• This resulted in more accurate calculations of bank capital than possible under Basel I
  • These models allowed banks to align the amount of risk they undertook on a loan with the overall goals of the bank
internal models and basel i
Internal Models and Basel I
  • Internal models allow banks to more finely differentiate risks of individual loans than is possible under Basel I
    • Risk can be differentiated within loan categories and between loan categories
    • Allows the application of a “capital charge” to each loan, rather than each category of loan
variation in credit quality
Variation in Credit Quality
  • Banks discovered a wide variation in credit quality within risk-weight categories
    • Basel I lumps all commercial loans into the 8% capital category
    • Internal models calculations can lead to capital allocations on commercial loans that vary from 1% to 30%, depending on the loan’s estimated risk
capital arbitrage
Capital Arbitrage
  • If a loan is calculated to have an internal capital charge that is low compared to the 8% standard, the bank has a strong incentive to undertake regulatory capital arbitrage
  • Securitization is the main means used by U.S. banks to engage in regulatory capital arbitrage
example of capital arbitrage
Example of Capital Arbitrage
  • Assume a bank has a portfolio of commercial loans with the following ratings and internally generated capital requirements
    • AA-A: 3%-4% capital needed
    • B+-B: 8% capital needed
    • B- and below: 12%-16% capital needed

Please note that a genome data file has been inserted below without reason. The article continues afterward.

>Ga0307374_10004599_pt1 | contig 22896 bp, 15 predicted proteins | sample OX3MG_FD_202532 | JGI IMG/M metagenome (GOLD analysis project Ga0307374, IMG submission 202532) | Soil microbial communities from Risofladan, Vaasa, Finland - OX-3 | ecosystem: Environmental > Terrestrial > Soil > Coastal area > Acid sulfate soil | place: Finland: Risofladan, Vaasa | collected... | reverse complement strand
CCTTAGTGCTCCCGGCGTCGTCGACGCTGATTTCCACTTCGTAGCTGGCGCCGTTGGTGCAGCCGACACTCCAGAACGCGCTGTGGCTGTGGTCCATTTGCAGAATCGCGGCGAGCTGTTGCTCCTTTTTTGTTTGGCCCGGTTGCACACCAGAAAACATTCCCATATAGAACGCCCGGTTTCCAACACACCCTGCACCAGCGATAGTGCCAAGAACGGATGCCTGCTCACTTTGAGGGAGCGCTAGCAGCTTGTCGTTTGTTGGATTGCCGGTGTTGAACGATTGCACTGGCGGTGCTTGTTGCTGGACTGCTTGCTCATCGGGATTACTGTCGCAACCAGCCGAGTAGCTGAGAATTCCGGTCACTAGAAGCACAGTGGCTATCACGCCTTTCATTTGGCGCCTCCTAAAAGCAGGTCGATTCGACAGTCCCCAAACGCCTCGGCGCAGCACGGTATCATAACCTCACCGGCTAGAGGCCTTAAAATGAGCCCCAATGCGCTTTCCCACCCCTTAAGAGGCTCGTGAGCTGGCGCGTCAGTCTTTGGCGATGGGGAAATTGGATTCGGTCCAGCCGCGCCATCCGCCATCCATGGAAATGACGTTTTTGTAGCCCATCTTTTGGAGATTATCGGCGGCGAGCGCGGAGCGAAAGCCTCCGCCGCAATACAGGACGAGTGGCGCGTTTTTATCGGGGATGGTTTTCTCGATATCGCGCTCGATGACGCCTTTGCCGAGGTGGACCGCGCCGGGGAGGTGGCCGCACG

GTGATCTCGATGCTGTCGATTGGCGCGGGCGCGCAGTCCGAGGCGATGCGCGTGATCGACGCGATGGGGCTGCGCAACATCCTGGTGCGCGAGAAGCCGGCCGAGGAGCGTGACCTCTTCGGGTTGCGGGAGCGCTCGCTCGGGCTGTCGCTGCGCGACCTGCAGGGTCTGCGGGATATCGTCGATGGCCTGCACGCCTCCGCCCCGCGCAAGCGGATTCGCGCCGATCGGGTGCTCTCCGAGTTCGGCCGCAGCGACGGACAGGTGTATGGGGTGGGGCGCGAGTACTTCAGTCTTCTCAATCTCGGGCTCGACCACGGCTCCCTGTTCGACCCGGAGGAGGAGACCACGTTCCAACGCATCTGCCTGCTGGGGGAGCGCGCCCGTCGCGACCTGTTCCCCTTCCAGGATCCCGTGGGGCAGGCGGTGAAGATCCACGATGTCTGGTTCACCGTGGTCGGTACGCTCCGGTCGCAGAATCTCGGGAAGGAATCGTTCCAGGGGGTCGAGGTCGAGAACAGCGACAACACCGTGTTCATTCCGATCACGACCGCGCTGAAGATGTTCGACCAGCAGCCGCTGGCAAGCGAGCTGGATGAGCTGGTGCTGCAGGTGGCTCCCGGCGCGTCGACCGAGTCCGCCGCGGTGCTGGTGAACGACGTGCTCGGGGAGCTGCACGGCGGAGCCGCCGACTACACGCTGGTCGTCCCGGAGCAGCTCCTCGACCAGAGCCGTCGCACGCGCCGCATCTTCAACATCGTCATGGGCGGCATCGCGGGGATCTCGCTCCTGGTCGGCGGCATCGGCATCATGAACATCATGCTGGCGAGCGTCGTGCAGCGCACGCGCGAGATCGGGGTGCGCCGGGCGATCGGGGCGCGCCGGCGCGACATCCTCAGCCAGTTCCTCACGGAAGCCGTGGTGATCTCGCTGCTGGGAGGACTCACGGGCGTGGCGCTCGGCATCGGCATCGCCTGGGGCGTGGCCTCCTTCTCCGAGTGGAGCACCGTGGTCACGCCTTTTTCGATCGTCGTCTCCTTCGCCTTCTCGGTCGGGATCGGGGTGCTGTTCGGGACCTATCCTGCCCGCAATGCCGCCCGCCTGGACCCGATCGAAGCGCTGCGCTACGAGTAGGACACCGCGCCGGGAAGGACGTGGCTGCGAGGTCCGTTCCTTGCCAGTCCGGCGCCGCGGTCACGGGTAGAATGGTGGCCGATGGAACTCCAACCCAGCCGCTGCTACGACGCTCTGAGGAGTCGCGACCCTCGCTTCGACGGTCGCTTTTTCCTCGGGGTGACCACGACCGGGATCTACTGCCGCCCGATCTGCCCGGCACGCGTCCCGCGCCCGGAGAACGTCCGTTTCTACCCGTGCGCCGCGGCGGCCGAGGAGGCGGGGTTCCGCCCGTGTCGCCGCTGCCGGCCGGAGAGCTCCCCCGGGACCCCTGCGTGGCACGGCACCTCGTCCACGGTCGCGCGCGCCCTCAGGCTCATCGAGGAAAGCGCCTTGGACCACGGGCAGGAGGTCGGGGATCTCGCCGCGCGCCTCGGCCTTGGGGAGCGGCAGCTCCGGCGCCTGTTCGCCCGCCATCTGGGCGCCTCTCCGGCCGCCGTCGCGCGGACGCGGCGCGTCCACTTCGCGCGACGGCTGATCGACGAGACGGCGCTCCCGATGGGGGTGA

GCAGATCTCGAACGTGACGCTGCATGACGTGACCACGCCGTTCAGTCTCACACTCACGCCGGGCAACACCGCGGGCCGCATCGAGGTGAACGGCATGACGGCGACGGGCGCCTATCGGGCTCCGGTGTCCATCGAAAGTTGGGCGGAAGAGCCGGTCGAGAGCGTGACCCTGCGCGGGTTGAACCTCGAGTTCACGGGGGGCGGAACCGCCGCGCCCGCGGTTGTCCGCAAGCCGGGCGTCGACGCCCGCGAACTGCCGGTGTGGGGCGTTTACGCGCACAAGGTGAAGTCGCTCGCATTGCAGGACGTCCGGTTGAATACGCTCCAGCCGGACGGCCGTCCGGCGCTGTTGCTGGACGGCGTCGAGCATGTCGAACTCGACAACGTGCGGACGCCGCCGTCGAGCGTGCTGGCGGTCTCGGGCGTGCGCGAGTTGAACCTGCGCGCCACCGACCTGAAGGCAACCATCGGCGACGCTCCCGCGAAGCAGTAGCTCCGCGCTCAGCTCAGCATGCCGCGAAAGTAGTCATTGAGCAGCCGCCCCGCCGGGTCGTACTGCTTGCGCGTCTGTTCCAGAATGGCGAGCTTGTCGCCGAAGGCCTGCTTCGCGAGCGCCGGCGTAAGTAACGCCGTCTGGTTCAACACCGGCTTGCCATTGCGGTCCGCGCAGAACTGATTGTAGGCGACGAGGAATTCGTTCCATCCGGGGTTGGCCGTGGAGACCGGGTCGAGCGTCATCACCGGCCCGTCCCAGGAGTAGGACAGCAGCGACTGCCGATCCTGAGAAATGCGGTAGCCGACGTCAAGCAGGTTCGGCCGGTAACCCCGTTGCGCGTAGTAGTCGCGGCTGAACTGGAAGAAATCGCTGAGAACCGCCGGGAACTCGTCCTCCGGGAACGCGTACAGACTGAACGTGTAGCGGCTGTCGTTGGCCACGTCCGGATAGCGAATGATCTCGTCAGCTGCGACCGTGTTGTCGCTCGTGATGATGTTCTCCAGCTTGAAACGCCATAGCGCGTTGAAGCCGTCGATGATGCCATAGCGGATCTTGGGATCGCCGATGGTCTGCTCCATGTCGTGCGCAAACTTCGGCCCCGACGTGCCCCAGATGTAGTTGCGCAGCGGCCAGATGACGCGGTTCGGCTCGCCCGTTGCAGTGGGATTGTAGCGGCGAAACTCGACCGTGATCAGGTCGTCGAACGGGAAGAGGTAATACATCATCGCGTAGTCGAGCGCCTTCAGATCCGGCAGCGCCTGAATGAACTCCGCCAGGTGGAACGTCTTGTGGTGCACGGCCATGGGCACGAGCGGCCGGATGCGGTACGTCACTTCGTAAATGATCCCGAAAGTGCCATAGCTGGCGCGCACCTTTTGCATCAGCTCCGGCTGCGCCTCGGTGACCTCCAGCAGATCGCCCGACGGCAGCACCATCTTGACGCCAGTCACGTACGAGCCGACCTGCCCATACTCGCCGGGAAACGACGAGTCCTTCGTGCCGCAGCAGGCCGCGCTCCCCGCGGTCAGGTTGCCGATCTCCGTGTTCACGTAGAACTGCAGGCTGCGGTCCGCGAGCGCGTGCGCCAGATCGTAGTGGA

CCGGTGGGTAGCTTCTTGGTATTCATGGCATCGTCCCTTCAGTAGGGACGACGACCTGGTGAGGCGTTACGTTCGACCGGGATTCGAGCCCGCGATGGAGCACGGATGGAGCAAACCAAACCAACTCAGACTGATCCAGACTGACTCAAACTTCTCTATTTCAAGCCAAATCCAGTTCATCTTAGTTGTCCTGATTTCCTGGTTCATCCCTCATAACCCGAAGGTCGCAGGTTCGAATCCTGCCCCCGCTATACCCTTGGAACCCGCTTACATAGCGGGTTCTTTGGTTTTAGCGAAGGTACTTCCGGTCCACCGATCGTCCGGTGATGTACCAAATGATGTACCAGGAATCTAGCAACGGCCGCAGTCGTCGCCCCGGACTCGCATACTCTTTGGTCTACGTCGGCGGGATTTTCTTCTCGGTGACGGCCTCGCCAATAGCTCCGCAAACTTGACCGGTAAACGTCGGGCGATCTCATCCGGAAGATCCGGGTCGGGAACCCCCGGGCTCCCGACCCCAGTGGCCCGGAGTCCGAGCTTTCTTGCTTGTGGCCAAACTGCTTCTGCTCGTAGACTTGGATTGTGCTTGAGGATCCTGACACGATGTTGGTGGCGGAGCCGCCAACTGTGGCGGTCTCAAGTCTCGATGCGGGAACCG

• Under Basel I, the bank has to hold 8% risk-based capital against all of these loans
  • To ensure the profitability of the better quality loans, the bank engages in capital arbitrage--it securitizes the loans so that they are reclassified into a lower regulatory risk category with a lower capital charge
  • Lower quality loans with higher internal capital charges are kept on the bank’s books because they require less risk-based capital than the bank’s internal model indicates
new approach to risk based capital
New Approach to Risk-Based Capital
  • By the late 1990s, growth in the use of regulatory capital arbitrage led the Basel Committee to begin work on a new capital regime (Basel II)
  • Effort focused on using banks’ internal rating models and internal risk models
  • June 1999: Committee issued a proposal for a new capital adequacy framework to replace the 1998 Accord
basel ii
Basel II
  • Basel II consists of three pillars:
    • Minimum capital requirements for credit risk, market risk and operational risk—expanding the 1988 Accord (Pillar I)
    • Supervisory review of an institution’s capital adequacy and internal assessment process (Pillar II)
    • Effective use of market discipline as a lever to strengthen disclosure and encourage safe and sound banking practices (Pillar III)